Residents Work To Preserve Marx Brothers Building On 93rd Street
December 20, 2007
Development is a fact of life in the city. Old buildings are continually making way for new ones. One group of residents in Manhattan is fighting to put an end to the trend on their block, which once had some famous residents.
NY1’s Roger Clark filed the following report.It may look like just another four-story walk-up, but back in the 1890s a building on East 93rd Street between Third and Lexington Avenues was home to the Marx Brothers, who grew up in the building.
“It was this building, 179, on the fourth floor, that the family lived” said Mark Giller of the 93rd Street Beautification Association. It’s a building some neighbors fear could one day face the same fate as two townhouses that were demolished across the street.
“Unless this block is designated and protected, every one of these houses will be gone” said Susan Hefti of the 93rd Street Beautification Association.
There are no historical markers on the Marx Brothers building or the block. Some residents would like to see that changed. They would like the block designated as “Marx Brothers Place”.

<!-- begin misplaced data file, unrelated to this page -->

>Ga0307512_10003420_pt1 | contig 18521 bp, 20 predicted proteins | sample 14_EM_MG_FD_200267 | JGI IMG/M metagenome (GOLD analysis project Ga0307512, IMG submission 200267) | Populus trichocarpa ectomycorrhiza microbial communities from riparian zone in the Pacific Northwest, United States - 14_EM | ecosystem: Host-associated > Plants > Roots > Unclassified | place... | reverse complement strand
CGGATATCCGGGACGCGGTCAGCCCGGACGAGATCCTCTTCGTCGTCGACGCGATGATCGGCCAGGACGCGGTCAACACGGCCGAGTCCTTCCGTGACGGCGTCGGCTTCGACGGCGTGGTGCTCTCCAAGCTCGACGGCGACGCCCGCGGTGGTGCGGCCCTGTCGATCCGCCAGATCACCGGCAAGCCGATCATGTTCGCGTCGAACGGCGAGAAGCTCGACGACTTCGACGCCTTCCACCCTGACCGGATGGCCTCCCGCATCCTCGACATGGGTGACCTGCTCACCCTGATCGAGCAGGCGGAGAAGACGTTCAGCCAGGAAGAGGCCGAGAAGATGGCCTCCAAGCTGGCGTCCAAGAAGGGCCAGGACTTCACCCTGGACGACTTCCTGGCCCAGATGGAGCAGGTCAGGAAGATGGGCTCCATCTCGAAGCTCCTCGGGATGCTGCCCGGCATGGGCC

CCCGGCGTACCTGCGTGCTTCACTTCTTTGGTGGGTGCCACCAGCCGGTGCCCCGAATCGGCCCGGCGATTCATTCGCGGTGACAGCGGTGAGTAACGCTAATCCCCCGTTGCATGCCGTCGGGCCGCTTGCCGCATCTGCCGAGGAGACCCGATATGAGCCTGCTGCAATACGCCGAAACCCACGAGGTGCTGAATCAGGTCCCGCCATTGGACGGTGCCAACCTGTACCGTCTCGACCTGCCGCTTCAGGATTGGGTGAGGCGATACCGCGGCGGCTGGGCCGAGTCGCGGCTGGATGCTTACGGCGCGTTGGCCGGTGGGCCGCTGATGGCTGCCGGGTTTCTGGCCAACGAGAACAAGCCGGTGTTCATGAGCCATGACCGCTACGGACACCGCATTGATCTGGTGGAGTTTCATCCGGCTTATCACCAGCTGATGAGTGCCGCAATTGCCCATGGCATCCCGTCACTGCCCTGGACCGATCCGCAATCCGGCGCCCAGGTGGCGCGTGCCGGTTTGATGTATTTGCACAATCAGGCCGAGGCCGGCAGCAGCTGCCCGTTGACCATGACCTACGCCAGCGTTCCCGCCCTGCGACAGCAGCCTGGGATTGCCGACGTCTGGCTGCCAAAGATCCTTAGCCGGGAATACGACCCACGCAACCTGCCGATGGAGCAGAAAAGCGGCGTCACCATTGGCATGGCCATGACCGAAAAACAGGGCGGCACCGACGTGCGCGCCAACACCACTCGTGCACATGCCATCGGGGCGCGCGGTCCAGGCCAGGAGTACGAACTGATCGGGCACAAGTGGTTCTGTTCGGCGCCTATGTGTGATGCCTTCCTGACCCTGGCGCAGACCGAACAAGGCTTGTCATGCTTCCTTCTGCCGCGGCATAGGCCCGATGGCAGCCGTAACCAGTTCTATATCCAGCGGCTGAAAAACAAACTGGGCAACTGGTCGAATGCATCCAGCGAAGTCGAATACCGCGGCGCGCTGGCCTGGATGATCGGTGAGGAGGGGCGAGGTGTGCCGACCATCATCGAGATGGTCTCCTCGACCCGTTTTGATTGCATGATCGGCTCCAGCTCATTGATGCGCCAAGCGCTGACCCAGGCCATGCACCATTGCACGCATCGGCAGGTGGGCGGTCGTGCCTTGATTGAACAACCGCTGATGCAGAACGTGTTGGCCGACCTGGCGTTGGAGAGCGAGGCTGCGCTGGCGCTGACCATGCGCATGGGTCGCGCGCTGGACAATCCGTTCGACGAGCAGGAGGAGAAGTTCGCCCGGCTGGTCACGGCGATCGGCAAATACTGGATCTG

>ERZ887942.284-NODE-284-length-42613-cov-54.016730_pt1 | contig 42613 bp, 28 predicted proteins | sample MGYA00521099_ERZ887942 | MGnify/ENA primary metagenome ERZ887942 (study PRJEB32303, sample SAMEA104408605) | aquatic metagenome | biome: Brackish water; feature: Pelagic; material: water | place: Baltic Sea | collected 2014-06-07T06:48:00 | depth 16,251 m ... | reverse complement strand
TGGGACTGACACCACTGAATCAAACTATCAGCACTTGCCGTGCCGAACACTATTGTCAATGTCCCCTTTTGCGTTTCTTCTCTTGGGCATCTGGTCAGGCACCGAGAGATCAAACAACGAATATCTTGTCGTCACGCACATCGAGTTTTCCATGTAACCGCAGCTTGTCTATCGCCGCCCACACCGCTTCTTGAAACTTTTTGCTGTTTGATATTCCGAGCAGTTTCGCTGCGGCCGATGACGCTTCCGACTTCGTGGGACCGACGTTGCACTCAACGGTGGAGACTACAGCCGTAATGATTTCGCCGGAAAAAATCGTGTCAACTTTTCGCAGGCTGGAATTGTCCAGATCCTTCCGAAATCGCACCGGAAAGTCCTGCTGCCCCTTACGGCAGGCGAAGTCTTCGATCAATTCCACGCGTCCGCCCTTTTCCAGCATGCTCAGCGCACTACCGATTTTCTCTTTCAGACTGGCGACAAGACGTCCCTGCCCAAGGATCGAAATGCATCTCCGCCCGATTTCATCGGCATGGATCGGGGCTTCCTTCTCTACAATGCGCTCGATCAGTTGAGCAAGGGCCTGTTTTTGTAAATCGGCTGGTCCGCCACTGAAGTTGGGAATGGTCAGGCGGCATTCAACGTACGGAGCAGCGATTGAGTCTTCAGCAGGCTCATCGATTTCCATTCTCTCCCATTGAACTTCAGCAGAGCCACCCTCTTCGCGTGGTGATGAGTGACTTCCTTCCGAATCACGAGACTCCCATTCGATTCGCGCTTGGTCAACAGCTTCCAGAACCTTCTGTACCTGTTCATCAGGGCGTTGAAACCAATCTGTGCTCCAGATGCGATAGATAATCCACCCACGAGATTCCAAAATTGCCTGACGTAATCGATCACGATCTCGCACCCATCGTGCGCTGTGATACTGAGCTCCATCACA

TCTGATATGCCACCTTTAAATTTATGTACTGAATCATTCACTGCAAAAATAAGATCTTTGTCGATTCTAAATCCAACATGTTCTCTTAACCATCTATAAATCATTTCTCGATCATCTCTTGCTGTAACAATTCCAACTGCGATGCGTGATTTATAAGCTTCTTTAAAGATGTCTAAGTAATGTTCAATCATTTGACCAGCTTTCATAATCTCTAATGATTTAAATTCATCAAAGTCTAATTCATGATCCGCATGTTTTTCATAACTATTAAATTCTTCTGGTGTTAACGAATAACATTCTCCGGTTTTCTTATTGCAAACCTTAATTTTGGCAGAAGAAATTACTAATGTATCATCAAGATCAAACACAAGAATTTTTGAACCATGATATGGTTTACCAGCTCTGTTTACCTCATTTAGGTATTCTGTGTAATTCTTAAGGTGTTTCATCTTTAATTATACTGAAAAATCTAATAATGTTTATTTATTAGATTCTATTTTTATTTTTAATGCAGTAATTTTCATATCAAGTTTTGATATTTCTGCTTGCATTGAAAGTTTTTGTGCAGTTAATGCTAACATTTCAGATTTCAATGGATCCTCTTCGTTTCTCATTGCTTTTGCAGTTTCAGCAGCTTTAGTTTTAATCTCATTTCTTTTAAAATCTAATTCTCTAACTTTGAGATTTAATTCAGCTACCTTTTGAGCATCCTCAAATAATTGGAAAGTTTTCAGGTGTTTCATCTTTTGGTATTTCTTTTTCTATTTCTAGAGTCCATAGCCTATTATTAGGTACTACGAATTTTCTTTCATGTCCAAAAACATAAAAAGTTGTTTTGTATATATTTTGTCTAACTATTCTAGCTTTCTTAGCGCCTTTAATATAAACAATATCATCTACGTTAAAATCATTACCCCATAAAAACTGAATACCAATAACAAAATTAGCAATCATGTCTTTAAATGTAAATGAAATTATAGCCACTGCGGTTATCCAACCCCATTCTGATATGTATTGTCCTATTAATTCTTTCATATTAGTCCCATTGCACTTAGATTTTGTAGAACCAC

“We have tourists coming here from all over the world on a daily basis, standing in front of the building, with their guidebooks, taking photographs,” said Leslee Browning of the 93rd St. Beautification Association.The group is also working on an application to the city’s Landmarks Preservation Commission to have the block included as part of the Carnegie Hill Historic District, to protect it from development.
“They will knock down these buildings and put up the bland boxes that we have all come to get used to, unfortunately,” said preservationist Michael Devonshire.
On the block where residents not only know their neighbors names, but their neighbors dogs names, NY1 couldn’t find anyone who was against preservation.
“These buildings are really precious and every time that they have changed, it has changed the tone and the quality and the nature of the block”, said neighbor Richard Meyerson.
The message to developers is, as Groucho would say, “Go, and never darken my towels again”.
by Roger Clark